Along with the logo, the fresh new website gives consumers and trade on-trend access to information about California varieties, recipes, nutrition, hints and news.

“Our goal is to promote the value and benefit of California sweet potatoes,” Tucker added in the press release. “We want to engage everyone in the discussion about the benefits of a “Natural-Fit” California sweet potato. Our website format and social media allow for that conversation to grow into the future.”

The new logo and website can be viewed at CASweetpotatoes.com. Social media pages on Facebook and Pinterest are also part of the campaign.

The Produce News | Today’s Headlines – The Produce News – Covering fresh produce around the globe since 1897.

Australian Banana Growers’ Council supports banana freckle response plan in NT

Australian Banana Growers’ Council supports banana freckle response plan in NT

The Australian banana industry’s peak industry body is fully supporting pest eradication as part of a newly announced Response Plan targeting a Northern Territory outbreak of the fungal disease Banana Freckle (Phyllosticta cavendishii).

The Australian Banana Growers’ Council (ABGC) said the Response Plan was necessary given the potential threat posed by Banana Freckle if it spread beyond the Northern Territory to Australia’s major banana growing regions.

There have been further finds of the disease since the outbreak was
first announced on August 26. Banana Freckle has now been found on a
total of nine Northern Territory properties in two separate areas south
east of Darwin, including a one-hectare banana farm. When the outbreak
was first announced it had been found on two rural residential
properties in the one area. ABGC Chairman Doug Phillips said the
Response Plan announced by the Northern Territory Government today was
both welcome and necessary. He said it was important to move quickly
given that the Northern Territory’s wet season officially starts on
November 1 and Banana Freckle spreads through the movement of infected
spores carried in rain splashes.

“The ABGC has been working with government and other industry groups as
part of a Consultative Committee on Emergency Plant Pests to address
this exotic pest outbreak and ABGC fully supports the Northern Territory
Government’s Response Plan,” Mr Phillips said. “Banana Freckle is a
serious banana plant disease as has been shown by the significant damage
it has caused to banana production in areas of south-east Asia.”

The objective of the Response Plan is to contain the extent of the pest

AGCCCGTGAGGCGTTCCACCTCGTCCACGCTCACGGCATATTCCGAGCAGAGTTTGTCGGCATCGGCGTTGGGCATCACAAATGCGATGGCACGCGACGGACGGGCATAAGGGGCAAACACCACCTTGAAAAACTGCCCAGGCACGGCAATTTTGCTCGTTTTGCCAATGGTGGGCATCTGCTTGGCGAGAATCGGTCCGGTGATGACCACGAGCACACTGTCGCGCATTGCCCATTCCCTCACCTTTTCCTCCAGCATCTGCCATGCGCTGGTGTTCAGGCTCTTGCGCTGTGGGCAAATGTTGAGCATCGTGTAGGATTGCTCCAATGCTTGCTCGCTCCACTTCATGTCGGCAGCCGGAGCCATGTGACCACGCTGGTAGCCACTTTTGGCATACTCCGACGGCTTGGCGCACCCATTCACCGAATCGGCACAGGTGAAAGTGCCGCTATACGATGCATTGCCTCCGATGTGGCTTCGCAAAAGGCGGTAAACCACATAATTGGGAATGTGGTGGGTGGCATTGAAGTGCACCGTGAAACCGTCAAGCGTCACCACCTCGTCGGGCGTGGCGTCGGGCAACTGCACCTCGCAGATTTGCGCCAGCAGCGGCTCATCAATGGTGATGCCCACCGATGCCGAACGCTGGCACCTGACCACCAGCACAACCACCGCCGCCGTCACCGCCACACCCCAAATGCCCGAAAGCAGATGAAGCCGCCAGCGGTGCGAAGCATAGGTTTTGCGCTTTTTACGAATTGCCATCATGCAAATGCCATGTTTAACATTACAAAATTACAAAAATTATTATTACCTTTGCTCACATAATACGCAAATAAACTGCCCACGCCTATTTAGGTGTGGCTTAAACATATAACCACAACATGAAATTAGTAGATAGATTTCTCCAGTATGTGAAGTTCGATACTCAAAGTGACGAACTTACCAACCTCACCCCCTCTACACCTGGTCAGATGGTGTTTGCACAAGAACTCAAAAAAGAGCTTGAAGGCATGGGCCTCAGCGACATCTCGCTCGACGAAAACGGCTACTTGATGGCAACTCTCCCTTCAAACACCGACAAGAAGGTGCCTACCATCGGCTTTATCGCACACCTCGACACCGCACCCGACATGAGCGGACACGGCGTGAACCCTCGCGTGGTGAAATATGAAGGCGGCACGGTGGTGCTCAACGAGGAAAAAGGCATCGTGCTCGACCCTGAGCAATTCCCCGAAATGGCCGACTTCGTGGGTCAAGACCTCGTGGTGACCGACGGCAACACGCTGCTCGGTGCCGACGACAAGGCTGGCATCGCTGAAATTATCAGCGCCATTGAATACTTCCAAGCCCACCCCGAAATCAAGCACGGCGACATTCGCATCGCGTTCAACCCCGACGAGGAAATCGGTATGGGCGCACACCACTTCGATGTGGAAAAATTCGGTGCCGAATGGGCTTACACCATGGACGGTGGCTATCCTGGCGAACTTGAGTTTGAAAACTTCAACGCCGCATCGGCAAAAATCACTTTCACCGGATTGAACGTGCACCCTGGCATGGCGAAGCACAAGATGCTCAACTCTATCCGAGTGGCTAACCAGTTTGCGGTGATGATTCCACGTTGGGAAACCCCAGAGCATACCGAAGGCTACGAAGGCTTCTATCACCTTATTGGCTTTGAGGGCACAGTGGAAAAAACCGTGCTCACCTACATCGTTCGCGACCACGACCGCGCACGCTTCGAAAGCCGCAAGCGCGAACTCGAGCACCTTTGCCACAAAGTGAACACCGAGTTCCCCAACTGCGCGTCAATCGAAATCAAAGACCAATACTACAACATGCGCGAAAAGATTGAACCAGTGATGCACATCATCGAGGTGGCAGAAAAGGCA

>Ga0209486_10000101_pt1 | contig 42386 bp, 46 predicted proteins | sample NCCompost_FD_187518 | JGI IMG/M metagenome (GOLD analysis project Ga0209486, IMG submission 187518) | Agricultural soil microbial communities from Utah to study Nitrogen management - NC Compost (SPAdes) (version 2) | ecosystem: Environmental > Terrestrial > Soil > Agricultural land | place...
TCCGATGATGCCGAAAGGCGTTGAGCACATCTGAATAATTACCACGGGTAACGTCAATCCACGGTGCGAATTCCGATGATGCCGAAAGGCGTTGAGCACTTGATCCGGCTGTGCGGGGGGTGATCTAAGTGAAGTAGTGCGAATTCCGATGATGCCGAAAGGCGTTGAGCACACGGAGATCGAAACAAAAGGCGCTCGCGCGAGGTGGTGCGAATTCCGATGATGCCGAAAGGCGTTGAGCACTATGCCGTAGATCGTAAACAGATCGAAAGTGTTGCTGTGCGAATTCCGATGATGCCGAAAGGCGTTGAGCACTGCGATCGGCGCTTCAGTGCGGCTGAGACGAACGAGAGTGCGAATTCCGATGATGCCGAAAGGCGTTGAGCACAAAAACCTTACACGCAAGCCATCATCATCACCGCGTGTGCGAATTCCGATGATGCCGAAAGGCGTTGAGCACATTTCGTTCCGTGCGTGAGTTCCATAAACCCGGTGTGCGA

and eradicate it, based on surveillance, quarantine, movement controls,
destruction of host plants (all banana varieties) and later, tracing and
surveillance to confirm freedom from the pest.

Key points of the Response Plan, which is being implemented by the
Northern Territory Government’s Department of Primary Industry and
Fisheries, include:

* quarantine of the infected properties preventing the movement of
banana fruit or banana plants
* creation of a Restricted Area (RA) covering a one-kilometre radius
around the infected properties, where growing and planting of bananas
will be prohibited. All banana plants within this area will be destroyed
* creation of a larger Control Area (CA) covering a five kilometre
radius around the epicentre of infected properties, where planting and
movement of bananas will be prohibited for 12 months
* once eradication operations in the RAs are completed, surveillance of
surrounding properties within a two-kilometre radius of infected
properties will be done for 12 months.

This will be the first banana industry Response under the Emergency
Plant Pest Response Deed (EPPRD). Under the deed, the cost of the
eradication will be shared by government and the banana and plant
nursery industries. The banana industry’s share of the current budget
for the Emergency Response is about $ 500,000.

A process for all national banana levy payers to fund such a response
was put in place recently and growers will be fully consulted when
details are at hand.

For more information:
Rhyll Cronin
Australian Banana Growers’ Council (ABGC)
Tel: +66 07 32784786
Mobile: +66 0428 038 330
Email: [email protected]
www.abgc.org.au

Publication date: 10/4/2013


FreshPlaza.com

Australian Banana Growers’ Council supports banana freckle response plan in NT

Australian Banana Growers’ Council supports banana freckle response plan in NT

The Australian banana industry’s peak industry body is fully supporting pest eradication as part of a newly announced Response Plan targeting a Northern Territory outbreak of the fungal disease Banana Freckle (Phyllosticta cavendishii).

The Australian Banana Growers’ Council (ABGC) said the Response Plan was necessary given the potential threat posed by Banana Freckle if it spread beyond the Northern Territory to Australia’s major banana growing regions.